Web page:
Ice Addiction Is Out Of Control
Posting Date: 05/24/2004
Q. I need help. Twenty years ago, I developed a craving for cornstarch during my second pregnancy. It disappeared with the birth of my son.
I thought that was the end of it, but some years later it returned for no apparent reason. It was pure torture, because I could not stop myself from eating it once I'd begun again. I never suffered from significant weight gain or constipation, but I felt that it was unhealthy.
My solution was to find something to replace the cornstarch and I found crushed ice to be a good substitute. Now I can't stop eating ice.
I feel like an addict. Sometimes, if I am very stressed, I will eat nearly the entire compartment of ice from the ice-maker in an hour or so. My teeth, tongue, throat, and stomach are suffering from all the ice that I eat, but I can't stop. I have tried and I can't.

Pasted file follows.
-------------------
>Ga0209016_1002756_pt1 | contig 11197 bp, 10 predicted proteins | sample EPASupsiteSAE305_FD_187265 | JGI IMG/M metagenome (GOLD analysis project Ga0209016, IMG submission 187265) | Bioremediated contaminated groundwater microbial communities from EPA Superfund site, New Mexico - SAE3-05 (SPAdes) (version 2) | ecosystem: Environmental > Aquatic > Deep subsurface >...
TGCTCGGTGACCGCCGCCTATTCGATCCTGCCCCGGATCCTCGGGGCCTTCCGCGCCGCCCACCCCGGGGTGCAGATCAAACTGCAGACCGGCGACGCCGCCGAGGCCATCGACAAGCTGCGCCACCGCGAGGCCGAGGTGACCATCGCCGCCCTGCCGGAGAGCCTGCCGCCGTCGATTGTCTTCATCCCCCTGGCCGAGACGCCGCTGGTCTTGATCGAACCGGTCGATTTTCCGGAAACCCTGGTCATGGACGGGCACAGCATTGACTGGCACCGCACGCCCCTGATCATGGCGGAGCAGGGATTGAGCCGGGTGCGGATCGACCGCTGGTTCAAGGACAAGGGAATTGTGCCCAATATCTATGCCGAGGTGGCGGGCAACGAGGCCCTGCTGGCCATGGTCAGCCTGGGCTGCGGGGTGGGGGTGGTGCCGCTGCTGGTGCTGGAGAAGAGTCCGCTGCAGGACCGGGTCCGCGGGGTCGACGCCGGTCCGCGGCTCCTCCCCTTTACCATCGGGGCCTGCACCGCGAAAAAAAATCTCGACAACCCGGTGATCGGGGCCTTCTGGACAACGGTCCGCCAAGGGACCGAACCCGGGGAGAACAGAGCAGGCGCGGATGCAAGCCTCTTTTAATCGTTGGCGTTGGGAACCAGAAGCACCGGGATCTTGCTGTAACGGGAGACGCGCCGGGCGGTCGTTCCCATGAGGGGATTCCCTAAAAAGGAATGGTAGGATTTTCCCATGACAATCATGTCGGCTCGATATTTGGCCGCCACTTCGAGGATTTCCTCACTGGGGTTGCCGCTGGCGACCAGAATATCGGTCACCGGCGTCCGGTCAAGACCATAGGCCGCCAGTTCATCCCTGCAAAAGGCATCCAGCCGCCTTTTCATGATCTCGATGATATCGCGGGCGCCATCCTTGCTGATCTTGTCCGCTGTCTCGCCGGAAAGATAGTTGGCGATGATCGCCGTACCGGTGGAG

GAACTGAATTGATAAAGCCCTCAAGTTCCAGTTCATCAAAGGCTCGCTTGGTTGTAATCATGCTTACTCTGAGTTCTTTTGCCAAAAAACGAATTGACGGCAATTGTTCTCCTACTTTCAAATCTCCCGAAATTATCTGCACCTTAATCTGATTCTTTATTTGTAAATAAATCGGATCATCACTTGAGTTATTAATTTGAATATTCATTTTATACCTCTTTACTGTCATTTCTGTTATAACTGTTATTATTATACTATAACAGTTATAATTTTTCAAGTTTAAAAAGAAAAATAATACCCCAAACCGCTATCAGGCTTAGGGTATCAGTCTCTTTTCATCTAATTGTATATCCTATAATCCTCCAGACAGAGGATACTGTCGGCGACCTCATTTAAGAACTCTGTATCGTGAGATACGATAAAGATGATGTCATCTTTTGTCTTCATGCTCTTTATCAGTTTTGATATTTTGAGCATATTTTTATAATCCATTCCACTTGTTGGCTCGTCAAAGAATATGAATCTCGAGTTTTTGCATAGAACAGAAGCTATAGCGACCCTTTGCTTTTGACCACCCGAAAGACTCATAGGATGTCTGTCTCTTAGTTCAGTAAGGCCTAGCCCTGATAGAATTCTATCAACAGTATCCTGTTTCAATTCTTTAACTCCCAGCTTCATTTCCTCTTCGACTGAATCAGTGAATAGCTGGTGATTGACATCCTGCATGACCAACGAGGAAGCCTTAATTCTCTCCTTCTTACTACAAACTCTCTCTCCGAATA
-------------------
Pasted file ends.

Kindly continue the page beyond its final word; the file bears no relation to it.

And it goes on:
I had a physical when the craving first returned. My CBC came back normal, so I was told to eat certain foods that were supposed to stop the craving. It's been several years now, and I can't stop. My voice has changed, my tongue burns and my throat feels scratchy. I suppose the ice has caused damage. I bought the refrigerator for the sole purpose of getting crushed ice and the blades cracked from over-use. What can I do?
A. It?s time to go back to the doctor. Strong cravings like yours for non-food substances are called ?pica.? This condition is often associated with a deficiency of iron or zinc and usually disappears when the deficiency is corrected.
The normal CBC (complete blood count) did not indicate an iron deficiency. Ask for a work-up on zinc. If that is normal, your doctor may want to look more closely at your iron status. We hope this helps you overcome your ice craving.
Q. Are there any herbal remedies that actually promote hair growth? I have heard radio ads that claim herbs can be used to treat baldness. Propecia is too expensive, but I?m interested in other approaches.